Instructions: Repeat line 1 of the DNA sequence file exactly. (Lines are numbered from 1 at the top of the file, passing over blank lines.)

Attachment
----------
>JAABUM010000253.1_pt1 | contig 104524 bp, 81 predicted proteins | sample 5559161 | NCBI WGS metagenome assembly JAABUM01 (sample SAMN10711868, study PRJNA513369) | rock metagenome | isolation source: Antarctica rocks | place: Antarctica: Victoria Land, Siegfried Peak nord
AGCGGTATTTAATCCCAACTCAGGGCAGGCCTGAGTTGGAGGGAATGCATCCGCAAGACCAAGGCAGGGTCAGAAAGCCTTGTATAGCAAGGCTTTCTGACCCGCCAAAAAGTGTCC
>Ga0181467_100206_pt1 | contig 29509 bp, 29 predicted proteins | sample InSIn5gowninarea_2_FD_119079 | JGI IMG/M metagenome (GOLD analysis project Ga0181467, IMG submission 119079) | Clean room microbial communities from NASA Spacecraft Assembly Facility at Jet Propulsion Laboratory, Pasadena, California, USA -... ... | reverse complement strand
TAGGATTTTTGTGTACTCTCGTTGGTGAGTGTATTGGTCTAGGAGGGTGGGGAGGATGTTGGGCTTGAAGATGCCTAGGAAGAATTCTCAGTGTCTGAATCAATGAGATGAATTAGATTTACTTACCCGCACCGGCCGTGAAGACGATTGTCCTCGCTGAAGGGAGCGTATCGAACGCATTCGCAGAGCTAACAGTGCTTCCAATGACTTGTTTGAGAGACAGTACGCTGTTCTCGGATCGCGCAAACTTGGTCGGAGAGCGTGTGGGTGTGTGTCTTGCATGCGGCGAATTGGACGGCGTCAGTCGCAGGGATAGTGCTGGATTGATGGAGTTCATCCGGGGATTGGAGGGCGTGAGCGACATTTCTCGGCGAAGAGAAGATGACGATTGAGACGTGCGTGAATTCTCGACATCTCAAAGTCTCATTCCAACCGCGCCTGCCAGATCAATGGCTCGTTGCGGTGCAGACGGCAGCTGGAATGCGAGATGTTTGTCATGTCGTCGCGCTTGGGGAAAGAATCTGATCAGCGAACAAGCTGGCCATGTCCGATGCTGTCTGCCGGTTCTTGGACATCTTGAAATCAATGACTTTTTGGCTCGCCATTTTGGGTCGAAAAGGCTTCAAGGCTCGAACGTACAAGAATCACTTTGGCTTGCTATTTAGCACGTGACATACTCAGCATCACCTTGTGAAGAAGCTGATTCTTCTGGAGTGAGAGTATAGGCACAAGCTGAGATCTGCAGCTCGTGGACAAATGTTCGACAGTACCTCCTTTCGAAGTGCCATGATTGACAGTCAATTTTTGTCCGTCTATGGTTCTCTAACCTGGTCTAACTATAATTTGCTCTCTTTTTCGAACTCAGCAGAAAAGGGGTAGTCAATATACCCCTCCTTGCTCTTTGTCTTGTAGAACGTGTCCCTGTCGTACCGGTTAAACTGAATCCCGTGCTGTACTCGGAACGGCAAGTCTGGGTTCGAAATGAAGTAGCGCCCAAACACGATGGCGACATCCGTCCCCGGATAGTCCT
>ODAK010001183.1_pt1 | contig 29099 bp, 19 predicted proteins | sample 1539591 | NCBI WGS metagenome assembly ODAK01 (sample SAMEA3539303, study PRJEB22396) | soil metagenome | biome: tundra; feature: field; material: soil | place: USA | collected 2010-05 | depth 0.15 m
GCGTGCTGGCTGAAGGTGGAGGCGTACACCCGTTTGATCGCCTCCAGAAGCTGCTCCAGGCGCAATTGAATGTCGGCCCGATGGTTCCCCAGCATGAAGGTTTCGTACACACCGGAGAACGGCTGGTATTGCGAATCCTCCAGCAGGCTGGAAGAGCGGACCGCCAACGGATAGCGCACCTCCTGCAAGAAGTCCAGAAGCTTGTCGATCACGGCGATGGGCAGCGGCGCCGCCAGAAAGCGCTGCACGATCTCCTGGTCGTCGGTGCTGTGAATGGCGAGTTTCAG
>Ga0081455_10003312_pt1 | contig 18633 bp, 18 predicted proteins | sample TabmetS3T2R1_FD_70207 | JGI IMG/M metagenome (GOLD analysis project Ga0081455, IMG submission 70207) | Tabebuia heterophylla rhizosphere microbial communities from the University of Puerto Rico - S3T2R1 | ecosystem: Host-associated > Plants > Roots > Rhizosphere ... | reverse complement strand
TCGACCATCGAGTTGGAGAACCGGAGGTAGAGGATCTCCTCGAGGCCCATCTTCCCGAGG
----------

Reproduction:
>JAABUM010000253.1_pt1 | contig 104524 bp, 81 predicted proteins | sample 5559161 | NCBI WGS metagenome assembly JAABUM01 (sample SAMN10711868, study PRJNA513369) | rock metagenome | isolation source: Antarctica rocks | place: Antarctica: Victoria Land, Siegfried Peak nord